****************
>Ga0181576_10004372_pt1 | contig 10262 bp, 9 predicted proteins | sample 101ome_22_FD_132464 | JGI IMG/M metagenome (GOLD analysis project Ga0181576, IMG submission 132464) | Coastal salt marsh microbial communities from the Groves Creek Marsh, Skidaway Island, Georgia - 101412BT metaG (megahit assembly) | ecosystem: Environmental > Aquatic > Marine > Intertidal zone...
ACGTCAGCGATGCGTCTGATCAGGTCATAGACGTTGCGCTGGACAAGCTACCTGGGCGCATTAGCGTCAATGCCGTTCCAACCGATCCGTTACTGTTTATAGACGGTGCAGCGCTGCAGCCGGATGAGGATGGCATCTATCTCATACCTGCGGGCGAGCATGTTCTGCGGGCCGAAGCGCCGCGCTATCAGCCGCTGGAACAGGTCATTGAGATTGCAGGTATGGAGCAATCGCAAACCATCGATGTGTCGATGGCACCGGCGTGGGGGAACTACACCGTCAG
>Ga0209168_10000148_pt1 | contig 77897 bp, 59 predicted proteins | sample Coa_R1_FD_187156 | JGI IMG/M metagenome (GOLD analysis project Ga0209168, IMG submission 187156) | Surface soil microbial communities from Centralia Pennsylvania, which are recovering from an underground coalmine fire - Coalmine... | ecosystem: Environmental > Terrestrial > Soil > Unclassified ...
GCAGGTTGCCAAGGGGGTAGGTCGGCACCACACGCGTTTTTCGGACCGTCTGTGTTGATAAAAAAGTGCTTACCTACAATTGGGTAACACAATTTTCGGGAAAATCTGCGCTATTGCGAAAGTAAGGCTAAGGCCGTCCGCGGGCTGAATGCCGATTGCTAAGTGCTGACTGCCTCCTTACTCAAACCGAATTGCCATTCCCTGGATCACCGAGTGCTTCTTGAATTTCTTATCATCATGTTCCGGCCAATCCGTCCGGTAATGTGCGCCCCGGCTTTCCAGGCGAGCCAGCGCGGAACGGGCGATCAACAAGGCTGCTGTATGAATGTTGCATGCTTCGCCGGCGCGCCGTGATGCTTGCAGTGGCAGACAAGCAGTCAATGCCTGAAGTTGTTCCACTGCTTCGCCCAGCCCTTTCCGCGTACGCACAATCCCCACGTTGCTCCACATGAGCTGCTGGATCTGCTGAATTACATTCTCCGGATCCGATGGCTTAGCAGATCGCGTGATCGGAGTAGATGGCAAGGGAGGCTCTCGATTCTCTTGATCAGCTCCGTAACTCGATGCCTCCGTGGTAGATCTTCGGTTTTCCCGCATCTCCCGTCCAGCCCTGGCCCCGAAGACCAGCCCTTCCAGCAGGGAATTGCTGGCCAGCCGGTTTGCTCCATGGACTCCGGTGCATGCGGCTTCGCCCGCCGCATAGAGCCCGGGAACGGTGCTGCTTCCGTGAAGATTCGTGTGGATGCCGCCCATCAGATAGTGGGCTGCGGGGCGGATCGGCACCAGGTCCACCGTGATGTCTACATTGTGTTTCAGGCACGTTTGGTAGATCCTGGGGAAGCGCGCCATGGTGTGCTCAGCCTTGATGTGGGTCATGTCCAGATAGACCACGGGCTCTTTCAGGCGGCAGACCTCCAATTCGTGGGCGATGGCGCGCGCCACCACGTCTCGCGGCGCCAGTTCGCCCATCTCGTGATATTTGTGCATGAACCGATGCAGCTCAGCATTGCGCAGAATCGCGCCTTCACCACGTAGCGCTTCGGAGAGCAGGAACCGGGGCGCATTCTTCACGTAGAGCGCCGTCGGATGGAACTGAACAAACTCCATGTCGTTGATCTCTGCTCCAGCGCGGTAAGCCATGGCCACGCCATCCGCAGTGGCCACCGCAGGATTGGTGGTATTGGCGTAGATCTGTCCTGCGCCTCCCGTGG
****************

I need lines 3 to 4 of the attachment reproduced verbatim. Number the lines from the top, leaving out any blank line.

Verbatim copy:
>Ga0209168_10000148_pt1 | contig 77897 bp, 59 predicted proteins | sample Coa_R1_FD_187156 | JGI IMG/M metagenome (GOLD analysis project Ga0209168, IMG submission 187156) | Surface soil microbial communities from Centralia Pennsylvania, which are recovering from an underground coalmine fire - Coalmine... | ecosystem: Environmental > Terrestrial > Soil > Unclassified ...
GCAGGTTGCCAAGGGGGTAGGTCGGCACCACACGCGTTTTTCGGACCGTCTGTGTTGATAAAAAAGTGCTTACCTACAATTGGGTAACACAATTTTCGGGAAAATCTGCGCTATTGCGAAAGTAAGGCTAAGGCCGTCCGCGGGCTGAATGCCGATTGCTAAGTGCTGACTGCCTCCTTACTCAAACCGAATTGCCATTCCCTGGATCACCGAGTGCTTCTTGAATTTCTTATCATCATGTTCCGGCCAATCCGTCCGGTAATGTGCGCCCCGGCTTTCCAGGCGAGCCAGCGCGGAACGGGCGATCAACAAGGCTGCTGTATGAATGTTGCATGCTTCGCCGGCGCGCCGTGATGCTTGCAGTGGCAGACAAGCAGTCAATGCCTGAAGTTGTTCCACTGCTTCGCCCAGCCCTTTCCGCGTACGCACAATCCCCACGTTGCTCCACATGAGCTGCTGGATCTGCTGAATTACATTCTCCGGATCCGATGGCTTAGCAGATCGCGTGATCGGAGTAGATGGCAAGGGAGGCTCTCGATTCTCTTGATCAGCTCCGTAACTCGATGCCTCCGTGGTAGATCTTCGGTTTTCCCGCATCTCCCGTCCAGCCCTGGCCCCGAAGACCAGCCCTTCCAGCAGGGAATTGCTGGCCAGCCGGTTTGCTCCATGGACTCCGGTGCATGCGGCTTCGCCCGCCGCATAGAGCCCGGGAACGGTGCTGCTTCCGTGAAGATTCGTGTGGATGCCGCCCATCAGATAGTGGGCTGCGGGGCGGATCGGCACCAGGTCCACCGTGATGTCTACATTGTGTTTCAGGCACGTTTGGTAGATCCTGGGGAAGCGCGCCATGGTGTGCTCAGCCTTGATGTGGGTCATGTCCAGATAGACCACGGGCTCTTTCAGGCGGCAGACCTCCAATTCGTGGGCGATGGCGCGCGCCACCACGTCTCGCGGCGCCAGTTCGCCCATCTCGTGATATTTGTGCATGAACCGATGCAGCTCAGCATTGCGCAGAATCGCGCCTTCACCACGTAGCGCTTCGGAGAGCAGGAACCGGGGCGCATTCTTCACGTAGAGCGCCGTCGGATGGAACTGAACAAACTCCATGTCGTTGATCTCTGCTCCAGCGCGGTAAGCCATGGCCACGCCATCCGCAGTGGCCACCGCAGGATTGGTGGTATTGGCGTAGATCTGTCCTGCGCCTCCCGTGG